According to a paper titled ‘Analytical reasoning task reveals limits of social learning in networks’ published in The Journal of the Royal Society Interface last week, social networks make us less able to think analytically.
Through a set of laboratory-based experiments, its authors – Iyad Rahwan, Dmytro Krasnoshtan, Azim Shariff and Jean-François Bonnefon – found that social learning fails to cultivate the human mind’s ability to engage analytical reasoning. According to the paper’s abstract, “When people make false intuitive conclusions and are exposed to the analytic output of their peers, they recognize and adopt this correct output. But they fail to engage analytical reasoning in similar subsequent tasks.”
This, say the authors, shows that humans exhibit an “unreflective copying bias”, limiting their learning to what their peers are saying rather than the reasoning behind it – even when the effort and skill required is minimal.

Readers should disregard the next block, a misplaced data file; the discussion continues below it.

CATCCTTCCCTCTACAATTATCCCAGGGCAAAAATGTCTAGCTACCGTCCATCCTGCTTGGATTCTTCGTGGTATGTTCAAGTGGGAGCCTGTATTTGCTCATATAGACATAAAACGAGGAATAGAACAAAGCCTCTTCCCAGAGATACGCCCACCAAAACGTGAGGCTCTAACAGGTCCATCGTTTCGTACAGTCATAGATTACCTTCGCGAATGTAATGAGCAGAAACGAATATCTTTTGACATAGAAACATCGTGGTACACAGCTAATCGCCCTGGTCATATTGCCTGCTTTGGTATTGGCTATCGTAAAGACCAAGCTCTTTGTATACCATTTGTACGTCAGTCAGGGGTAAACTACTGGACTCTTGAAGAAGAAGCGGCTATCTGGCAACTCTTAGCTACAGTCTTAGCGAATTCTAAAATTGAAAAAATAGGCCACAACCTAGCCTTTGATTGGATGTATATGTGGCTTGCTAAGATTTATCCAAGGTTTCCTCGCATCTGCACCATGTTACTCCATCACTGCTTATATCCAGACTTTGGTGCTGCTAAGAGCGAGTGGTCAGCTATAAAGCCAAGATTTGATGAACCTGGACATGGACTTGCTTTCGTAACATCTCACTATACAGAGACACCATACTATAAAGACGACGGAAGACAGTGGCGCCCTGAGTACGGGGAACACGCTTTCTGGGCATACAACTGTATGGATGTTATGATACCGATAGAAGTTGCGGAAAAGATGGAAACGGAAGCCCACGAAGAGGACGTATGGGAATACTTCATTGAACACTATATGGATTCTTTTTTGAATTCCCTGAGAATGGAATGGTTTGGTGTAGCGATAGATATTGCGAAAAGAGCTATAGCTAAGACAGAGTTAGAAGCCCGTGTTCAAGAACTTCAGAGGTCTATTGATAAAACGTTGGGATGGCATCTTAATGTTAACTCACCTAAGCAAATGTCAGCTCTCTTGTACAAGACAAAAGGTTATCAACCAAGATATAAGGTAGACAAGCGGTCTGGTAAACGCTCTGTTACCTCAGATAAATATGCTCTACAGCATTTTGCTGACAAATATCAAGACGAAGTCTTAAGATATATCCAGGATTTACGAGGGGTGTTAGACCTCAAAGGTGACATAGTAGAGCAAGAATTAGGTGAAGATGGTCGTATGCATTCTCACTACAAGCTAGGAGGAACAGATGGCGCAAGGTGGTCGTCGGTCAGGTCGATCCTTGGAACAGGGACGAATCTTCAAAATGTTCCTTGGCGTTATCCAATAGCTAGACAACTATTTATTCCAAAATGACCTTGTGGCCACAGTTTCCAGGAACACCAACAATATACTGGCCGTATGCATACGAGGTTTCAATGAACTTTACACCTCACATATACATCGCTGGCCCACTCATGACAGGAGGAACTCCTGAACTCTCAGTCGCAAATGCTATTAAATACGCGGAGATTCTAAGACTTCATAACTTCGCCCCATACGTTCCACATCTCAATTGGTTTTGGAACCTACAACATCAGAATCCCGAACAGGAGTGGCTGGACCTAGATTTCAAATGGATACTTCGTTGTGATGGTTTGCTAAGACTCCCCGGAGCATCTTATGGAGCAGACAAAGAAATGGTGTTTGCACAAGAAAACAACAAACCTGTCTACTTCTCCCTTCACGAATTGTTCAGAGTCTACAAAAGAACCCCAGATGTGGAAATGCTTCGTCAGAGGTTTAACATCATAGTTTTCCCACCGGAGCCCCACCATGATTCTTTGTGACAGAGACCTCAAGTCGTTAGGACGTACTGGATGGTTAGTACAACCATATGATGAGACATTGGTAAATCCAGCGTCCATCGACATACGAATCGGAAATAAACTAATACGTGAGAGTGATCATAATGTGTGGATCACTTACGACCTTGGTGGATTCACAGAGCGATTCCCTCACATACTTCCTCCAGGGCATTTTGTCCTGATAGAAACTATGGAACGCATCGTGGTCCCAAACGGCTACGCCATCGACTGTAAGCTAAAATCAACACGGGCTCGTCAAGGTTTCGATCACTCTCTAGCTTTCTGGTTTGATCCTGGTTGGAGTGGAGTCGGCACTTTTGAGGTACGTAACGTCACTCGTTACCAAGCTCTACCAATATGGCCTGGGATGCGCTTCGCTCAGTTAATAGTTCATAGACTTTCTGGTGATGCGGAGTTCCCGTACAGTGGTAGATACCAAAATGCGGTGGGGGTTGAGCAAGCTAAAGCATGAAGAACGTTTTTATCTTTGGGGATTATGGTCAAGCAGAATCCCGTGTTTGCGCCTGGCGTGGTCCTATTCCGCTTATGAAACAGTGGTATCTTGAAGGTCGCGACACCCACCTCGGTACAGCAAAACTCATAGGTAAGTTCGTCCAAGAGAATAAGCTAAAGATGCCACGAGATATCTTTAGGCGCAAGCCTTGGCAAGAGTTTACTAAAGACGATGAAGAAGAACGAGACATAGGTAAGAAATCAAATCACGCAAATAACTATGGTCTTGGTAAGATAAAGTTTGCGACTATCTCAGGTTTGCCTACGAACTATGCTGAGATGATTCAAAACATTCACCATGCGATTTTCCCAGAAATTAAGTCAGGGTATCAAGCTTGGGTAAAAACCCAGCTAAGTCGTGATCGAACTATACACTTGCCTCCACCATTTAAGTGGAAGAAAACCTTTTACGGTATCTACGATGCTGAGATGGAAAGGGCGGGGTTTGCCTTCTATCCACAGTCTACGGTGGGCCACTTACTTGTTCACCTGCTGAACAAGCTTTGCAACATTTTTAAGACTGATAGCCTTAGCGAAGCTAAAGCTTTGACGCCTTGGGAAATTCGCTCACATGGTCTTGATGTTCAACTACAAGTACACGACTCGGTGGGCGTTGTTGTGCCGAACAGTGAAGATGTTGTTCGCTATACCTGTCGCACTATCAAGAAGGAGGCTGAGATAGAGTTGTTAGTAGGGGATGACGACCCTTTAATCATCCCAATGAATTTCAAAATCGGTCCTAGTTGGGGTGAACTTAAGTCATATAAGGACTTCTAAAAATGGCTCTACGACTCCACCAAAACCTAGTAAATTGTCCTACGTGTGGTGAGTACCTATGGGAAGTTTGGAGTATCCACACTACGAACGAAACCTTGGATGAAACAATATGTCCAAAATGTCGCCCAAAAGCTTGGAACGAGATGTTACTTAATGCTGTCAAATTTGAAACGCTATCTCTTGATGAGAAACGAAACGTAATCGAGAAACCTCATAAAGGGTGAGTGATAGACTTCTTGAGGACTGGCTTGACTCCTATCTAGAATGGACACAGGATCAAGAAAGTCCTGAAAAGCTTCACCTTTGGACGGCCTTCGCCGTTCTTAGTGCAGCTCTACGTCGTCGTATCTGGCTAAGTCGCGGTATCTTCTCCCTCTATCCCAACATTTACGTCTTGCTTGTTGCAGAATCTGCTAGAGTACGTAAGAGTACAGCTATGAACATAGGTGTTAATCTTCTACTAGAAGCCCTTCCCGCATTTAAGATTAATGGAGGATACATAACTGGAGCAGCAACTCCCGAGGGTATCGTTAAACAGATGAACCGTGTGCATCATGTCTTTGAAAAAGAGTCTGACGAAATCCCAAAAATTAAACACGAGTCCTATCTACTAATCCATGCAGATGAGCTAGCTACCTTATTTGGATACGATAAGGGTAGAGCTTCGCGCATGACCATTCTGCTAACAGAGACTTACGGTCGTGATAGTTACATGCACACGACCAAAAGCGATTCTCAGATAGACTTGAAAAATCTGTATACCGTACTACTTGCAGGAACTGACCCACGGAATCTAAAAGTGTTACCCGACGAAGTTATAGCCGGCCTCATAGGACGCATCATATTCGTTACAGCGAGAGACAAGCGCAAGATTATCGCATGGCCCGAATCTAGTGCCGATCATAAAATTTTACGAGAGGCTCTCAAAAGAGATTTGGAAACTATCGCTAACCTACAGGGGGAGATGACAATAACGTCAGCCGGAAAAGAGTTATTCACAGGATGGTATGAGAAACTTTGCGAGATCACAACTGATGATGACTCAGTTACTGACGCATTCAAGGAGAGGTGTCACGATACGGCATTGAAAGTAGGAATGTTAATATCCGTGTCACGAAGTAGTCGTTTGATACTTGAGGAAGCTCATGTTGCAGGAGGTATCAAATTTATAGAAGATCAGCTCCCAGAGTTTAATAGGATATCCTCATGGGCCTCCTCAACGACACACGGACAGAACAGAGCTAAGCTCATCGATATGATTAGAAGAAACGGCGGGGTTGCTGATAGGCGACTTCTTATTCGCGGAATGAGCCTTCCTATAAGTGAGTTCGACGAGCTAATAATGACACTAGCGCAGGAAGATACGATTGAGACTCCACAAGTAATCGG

In effect, social networks are creating a generation of copycats unable to engage in analytical reasoning. Every like, share, retweet and +1, perpetuates this limiting behaviour, making us appear smart yet actually making us less so.
Yet in a world obsessed by superficiality, celebrity and fame, I doubt many will care.